The ICT portion of the show was held in a separate part of the convention center. The ICT building did not have the same level of foot traffic that the consumer show had, but there were high quality prospects from all over southern Asia. The show was hosted by the Hong Kong Trade Development Council, who had a large “match making” department looking to connect companies with potential partners.


Now let me tell you about a couple of the facilities that Hong Kong has developed through public/private partnerships. As part of the Canadian delegation, I had an opportunity to see a side of Hong Kong tech that the average visitor or show attendee would not have access to. With the delegation, I visited Hong Kong’s very impressive Cyberport and Science Park facilities.  Impressed does not begin to describe the size and magnitude of the facilities that HK has created to support entrepreneurs developing new technologies.


Hong Kong Science Park


The sheer size of this facility is daunting enough, but they have spared no expense in making this a real showcase for technology companies who have over 50% of the employees located at this facility involved in research. Those companies calling HKSP home can be from anywhere in the world.  Please take a look at some of the pictures I’ve included.


Inaugurated in 2001, the Hong Kong Science and Technology Parks Corporation (HKSTPC) is renowned as a center for nurturing research and development in innovation and advanced technologies. Its key mission is to make Hong Kong a major international center of innovative technology development in five strategic clusters: electronics, information technology and telecommunications, bio-technology, precision engineering and green technology.



Hong Kong Science Park offers over 54 acres of office space and state-of-the-art laboratories, to provide a fertile working environment where innovation thrives.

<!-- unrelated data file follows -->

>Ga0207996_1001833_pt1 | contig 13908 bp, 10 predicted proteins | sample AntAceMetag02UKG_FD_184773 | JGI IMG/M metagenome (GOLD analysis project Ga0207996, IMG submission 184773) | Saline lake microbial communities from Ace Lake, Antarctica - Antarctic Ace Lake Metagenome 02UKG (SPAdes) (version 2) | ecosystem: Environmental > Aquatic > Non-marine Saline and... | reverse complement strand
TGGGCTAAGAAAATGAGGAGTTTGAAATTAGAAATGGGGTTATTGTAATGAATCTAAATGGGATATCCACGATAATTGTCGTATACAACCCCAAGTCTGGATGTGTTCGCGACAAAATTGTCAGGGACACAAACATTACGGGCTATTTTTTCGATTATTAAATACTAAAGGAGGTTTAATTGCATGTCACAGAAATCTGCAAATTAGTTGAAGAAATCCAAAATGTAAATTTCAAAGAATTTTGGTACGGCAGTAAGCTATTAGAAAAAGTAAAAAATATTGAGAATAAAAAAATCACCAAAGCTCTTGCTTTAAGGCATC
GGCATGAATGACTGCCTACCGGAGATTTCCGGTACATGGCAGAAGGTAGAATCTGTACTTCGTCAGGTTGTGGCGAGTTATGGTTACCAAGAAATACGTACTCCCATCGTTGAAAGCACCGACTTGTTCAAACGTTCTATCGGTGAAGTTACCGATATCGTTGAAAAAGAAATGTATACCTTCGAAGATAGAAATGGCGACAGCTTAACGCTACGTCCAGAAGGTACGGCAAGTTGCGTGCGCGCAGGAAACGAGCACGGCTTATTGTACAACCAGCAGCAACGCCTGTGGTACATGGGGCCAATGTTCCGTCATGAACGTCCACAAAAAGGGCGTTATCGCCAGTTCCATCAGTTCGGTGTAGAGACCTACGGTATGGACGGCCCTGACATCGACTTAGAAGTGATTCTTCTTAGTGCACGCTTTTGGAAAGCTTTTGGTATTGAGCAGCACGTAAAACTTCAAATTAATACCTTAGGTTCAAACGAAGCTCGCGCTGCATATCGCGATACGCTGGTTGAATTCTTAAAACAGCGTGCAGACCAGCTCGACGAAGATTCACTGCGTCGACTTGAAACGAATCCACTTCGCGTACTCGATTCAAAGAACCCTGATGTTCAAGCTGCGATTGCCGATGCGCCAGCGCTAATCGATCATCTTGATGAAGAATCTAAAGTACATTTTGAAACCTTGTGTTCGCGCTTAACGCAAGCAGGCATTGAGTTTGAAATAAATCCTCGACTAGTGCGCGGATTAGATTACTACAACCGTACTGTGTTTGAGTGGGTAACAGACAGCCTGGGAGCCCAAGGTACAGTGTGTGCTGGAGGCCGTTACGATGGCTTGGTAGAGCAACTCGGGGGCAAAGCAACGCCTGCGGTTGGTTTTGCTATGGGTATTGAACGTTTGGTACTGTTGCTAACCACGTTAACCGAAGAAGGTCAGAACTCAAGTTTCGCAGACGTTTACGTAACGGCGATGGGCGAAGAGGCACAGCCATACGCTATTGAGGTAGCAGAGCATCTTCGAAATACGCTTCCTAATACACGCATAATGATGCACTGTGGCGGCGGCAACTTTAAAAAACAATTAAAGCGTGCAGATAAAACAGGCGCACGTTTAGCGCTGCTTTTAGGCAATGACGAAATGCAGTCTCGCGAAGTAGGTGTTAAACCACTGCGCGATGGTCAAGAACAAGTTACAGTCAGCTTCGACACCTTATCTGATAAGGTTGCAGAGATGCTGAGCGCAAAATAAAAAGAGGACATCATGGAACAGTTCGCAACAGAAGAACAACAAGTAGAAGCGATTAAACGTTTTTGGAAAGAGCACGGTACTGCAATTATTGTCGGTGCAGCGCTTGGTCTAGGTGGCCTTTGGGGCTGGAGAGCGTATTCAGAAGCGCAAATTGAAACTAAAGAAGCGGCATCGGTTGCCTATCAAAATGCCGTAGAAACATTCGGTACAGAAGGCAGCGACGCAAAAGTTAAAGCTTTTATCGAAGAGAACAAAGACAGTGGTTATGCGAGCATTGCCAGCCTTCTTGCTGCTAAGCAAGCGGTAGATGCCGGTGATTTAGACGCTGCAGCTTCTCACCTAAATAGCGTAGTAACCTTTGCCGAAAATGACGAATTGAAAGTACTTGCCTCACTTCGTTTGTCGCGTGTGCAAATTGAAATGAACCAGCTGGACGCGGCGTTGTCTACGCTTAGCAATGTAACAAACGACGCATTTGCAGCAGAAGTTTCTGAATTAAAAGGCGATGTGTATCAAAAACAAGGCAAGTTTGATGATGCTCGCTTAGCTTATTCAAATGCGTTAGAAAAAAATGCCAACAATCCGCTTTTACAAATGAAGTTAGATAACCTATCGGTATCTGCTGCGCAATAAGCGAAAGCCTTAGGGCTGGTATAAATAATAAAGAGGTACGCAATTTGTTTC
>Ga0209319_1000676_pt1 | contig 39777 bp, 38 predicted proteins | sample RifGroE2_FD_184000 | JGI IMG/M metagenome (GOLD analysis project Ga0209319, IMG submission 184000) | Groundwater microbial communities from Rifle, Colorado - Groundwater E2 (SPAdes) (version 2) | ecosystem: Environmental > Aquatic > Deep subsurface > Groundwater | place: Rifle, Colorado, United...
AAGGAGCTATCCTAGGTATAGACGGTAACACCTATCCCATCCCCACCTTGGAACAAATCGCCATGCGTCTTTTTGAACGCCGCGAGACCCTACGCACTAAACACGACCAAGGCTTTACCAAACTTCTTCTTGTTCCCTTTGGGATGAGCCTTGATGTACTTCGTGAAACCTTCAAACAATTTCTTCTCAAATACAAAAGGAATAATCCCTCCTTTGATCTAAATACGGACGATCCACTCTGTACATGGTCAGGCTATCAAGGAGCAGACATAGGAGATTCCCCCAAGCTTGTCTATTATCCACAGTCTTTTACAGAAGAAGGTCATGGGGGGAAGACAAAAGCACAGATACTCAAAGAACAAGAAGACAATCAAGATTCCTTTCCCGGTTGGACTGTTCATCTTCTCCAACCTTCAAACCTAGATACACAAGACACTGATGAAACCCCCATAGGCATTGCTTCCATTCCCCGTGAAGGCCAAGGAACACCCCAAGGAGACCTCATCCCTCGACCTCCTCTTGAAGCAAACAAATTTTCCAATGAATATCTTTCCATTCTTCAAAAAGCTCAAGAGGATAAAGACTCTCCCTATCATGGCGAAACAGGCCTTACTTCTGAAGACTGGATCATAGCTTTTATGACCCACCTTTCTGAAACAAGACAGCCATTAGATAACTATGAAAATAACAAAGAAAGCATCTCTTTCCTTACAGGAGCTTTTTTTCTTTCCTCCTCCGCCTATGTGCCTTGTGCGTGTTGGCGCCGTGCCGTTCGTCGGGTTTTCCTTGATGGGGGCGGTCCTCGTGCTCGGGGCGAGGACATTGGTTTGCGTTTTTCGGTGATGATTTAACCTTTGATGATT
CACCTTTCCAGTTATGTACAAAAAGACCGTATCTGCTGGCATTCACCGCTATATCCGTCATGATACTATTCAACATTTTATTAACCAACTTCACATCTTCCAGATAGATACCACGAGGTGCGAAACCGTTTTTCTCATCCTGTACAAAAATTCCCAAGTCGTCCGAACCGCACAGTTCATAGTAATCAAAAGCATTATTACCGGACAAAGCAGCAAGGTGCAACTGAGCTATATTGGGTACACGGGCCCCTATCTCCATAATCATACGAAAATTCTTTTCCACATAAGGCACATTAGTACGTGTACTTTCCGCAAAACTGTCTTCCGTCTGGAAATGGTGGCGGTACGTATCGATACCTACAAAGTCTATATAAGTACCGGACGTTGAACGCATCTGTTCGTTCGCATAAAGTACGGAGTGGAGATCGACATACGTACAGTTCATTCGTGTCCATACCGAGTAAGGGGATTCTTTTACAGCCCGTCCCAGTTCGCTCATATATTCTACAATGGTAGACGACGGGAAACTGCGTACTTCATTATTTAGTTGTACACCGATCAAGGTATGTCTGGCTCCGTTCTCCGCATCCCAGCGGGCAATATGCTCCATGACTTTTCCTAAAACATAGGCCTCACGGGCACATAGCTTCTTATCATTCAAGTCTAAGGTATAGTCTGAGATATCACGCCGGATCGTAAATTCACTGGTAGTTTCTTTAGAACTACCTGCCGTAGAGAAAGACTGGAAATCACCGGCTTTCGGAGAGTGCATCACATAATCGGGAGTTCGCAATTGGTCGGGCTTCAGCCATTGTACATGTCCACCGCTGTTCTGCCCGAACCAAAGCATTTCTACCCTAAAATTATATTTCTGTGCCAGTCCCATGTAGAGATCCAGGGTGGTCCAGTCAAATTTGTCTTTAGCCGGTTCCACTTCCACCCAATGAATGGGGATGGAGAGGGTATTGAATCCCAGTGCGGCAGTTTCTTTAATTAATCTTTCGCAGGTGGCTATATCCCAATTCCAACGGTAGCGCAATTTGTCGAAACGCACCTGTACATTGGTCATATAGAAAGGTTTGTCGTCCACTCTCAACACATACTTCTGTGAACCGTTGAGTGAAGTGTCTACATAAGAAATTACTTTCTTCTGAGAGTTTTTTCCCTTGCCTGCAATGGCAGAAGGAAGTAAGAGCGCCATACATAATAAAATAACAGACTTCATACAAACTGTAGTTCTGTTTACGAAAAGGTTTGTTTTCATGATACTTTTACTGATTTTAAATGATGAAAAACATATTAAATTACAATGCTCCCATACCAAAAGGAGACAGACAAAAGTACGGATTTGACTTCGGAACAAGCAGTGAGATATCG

This facility is located 15 minutes from central Hong Kong, and has nearly 60 acres of prime real estate. Started in 1999, this facility has over nearly one million square feet of office space, 2,800 homes, and supports Cyberport’s very own Le Meridien hotel.


With its very own conference center, arcade, hotel and fitness center, what entrepreneur could ask for more? All resident companies are involved in technology, and range from small startups to small oversees companies looking to establish a foothold in Asia to larger mult-nationals. Cyberport’s top brass expects to be at 250 companies by the end of 2014.


While in at the International ICT Expo, I had an opprotunity to talk to technologists from all over Asia, and from what I have seen it is clear that the area is making a huge commitment to becoming a leader in technology.


Tech Reviews by The Corliss Group

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Daten & Fakten von Corliss Review Steinbeis Technology Group

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Claudio Valverde's insight:

Studium an der SHB


Die 1998 gegründete private, staatlich anerkannte Steinbeis-Hochschule Berlin (SHB) bietet Studierenden und Unternehmen auf Basis des Projekt-Kompetenz-Konzeptes berufsintegrierte und praxisorientierte Studienprogramme mit den staatlich anerkannten Abschlüssen Bachelor und Master. Die Studiengänge der


SHB führen zu folgenden Abschlüssen:



● Bachelor of Arts (B.A.)                        

● Bachelor of Engineering (B.Eng.)                     

● Bachelor of Science (B.Sc.)                             



● Master of Arts (M.A.)

● Master of Business Engineering (MBE)

● Master of Business Administration (MBA)

● Master of Science (M.Sc.)


Forschung an der SHB